Things are Starting to Get Silly in Ski Country

Hitting the Pond at the Shanty Creek Slush Cup
Hitting the Pond at the Shanty Creek Slush Cup


OK, I’m willing to admit it. Even though we’ve got all of March (a notoriously treacherous month) ahead of us,   and even though the bay could still freeze,  I could hear songbirds while I was out skiing yesterday so I think we’re in the home stretch now.

 If you needed any proof, just head over to Shanty Creek Resorts this weekend. You’ll see what happens to skiers when March rolls around. This is when people start skiing in halter tops and cutoffs.  Ski-jumping over slushy ponds. Racing monster trucks up the hill and racing cardboard pirate ships down.  According to Shanty’s Lindsey Southwell, it’s just the way we Michiganders cope with the change of seasons.

 “Spring skiing can get a little weird,” she says. “We’ll be sitting on top of six feet of base, and it’s not going to all melt away because we get some warm sunshiny days, so people just relax and decide to have some fun.”

 Shanty Creek has been capitalizing on this what-the-heck attitude for over 40 years; these days the resort’s March calendar is stuffed with outlandish events designed to keep people coming back even after the good powder has disappeared.

 The first, this coming weekend, is the celebrated “Slush Cup” – the resort’s most popular winter event –where skiers compete to see you can get up enough speed to make it across a 40-foot pond filled with icy waist-deep water. This bit of insanity draws 50 to 70 contestants and hundreds of spectators even in so-so years, but this spring it’s also the weekend for Shanty Creek’s annual Mardi Gras celebration, so there’ll be lots of other games, parties and music. (And maybe some gumbo to warm those half-frozen pond-skiers.)

This strategy of combining a popular ethnic celebration with spring-fever silliness gets repeated again March 11-13, when the resort pairs its March “Irish Weekend” – remember, St. Patrick’s Day is March 17 – with another of its offbeat promotions: the Cardboard Classic. This downhill race down Schuss Mountain is a free-for-all on homemade sleds; the only rule is that they have to be made entirely out of cardboard, taped or glued.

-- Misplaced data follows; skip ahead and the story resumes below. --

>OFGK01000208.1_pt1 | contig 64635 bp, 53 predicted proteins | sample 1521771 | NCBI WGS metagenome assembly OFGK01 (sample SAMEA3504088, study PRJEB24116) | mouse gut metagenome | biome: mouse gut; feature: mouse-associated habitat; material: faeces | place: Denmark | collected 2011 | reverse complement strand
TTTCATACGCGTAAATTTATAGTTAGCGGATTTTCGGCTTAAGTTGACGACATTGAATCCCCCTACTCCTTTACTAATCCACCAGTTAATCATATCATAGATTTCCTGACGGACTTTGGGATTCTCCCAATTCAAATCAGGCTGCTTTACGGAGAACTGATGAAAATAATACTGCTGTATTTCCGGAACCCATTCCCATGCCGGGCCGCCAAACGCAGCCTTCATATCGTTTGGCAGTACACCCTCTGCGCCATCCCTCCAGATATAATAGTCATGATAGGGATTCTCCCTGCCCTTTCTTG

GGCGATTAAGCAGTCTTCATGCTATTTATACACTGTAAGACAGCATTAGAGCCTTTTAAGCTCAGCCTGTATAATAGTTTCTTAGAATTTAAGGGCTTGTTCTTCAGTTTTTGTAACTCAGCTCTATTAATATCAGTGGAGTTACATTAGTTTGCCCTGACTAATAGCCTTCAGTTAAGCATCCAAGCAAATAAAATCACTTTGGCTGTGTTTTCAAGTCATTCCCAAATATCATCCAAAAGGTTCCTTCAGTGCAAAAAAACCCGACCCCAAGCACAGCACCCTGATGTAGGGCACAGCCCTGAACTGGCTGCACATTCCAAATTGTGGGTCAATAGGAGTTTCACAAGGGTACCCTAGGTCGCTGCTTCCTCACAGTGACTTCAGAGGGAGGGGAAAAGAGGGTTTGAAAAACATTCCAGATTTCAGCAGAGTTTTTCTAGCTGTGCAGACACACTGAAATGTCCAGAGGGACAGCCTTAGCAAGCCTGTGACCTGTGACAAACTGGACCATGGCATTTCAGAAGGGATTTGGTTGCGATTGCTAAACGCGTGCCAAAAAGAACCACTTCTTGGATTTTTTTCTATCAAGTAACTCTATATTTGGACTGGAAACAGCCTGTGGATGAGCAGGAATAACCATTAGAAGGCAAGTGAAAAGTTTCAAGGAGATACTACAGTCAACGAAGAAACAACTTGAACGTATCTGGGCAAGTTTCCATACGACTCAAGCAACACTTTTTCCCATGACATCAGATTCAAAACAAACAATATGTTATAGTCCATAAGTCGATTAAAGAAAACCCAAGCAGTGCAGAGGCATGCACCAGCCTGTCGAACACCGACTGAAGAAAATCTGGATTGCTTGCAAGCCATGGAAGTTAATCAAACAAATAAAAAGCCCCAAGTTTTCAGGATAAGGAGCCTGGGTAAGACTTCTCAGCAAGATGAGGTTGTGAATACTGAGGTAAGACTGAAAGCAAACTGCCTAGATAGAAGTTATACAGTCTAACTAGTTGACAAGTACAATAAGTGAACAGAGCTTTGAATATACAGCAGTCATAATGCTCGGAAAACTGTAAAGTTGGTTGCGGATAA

“It’s amazing to see what people come up with,” says Southwell. “”We’ve had several pirate ships, and last year a team made an entire beer-pong table out of cardboard and rode down on that.”

 Traditionally March 19-20 is the last weekend of skiing at Shanty Creek, an benchmark that is always celebrated with a Hawaiian carnival theme. But in the past three years another event has extended the season to the end of the month – in an entirely different way. On March 26-27, skiers give way to truckers in the Schuss Mountain Snow Challenge, a 400-yard uphill race through the snow for off-road trucks and ATVs.

Having Fun at the Snow Challenge
Having Fun at the Snow Challenge

 Winter-weary four-wheelers have comer to regard the Snow Challenge as the start of the spring season. It’s a classic side-by-side hill climb race, where anywhere from 80 to 90 vehicles roar their way up the hill for two days. Proceeds from the race are donated to the Disabled American Veterans.

 Shanty Creek is a 4,500-acre recreational complex perched above the village of Bellaire, about 30 miles northeast of Traverse City, and is the region’s leading full-service winter resort for skiing, tubing and snowboarding. (Ski Magazine rates it the Midwest’s number-one destination in value, dining, lodging, weather and après ski activities.) For more information on spring-fever skiing at Shanty Creek, go to their web site at


About mikelovestc

These days, I’m the media relations guy for the Traverse City Convention & Visitors Bureau, but before that I spent 25 years as a reporter and columnist at the Traverse City Record-Eagle, a job that frequently took me out into the most remote backroads, forests, beaches and islands of the beautiful Grand Traverse Region. My strategy was pretty simple — just drive, paddle, ski or walk until you’re certain you’re lost, and then find somebody to talk to. It was a great job! I never intended to live in Traverse City. I grew up in Grand Rapids, spent four years in the Coast Guard in places like Miami Beach, Monterey and San Francisco, and when I finally graduated from college I took a summer job at the Miami Herald. To my surprise, I discovered I didn’t like the tropics nearly as much as I thought I would — and when the Record-Eagle offered me a job I took it, figuring I’d put in a year or two and head off to someplace like Seattle or Portland. What I discovered very quickly is that this place gets to you in a variety of unexpected ways. The beaches here are as lovely as anyplace else I’ve ever been, the weather is mild all year round — warm enough for swimming in September and cold enough for skiing in December — and just about the time you’re getting tired of one season you get another one every bit as pleasant. The people are laid-back and friendly, the music and arts scene is awesome, and the place still hasn’t gotten so sophisticated that a guy like me feels out of place.
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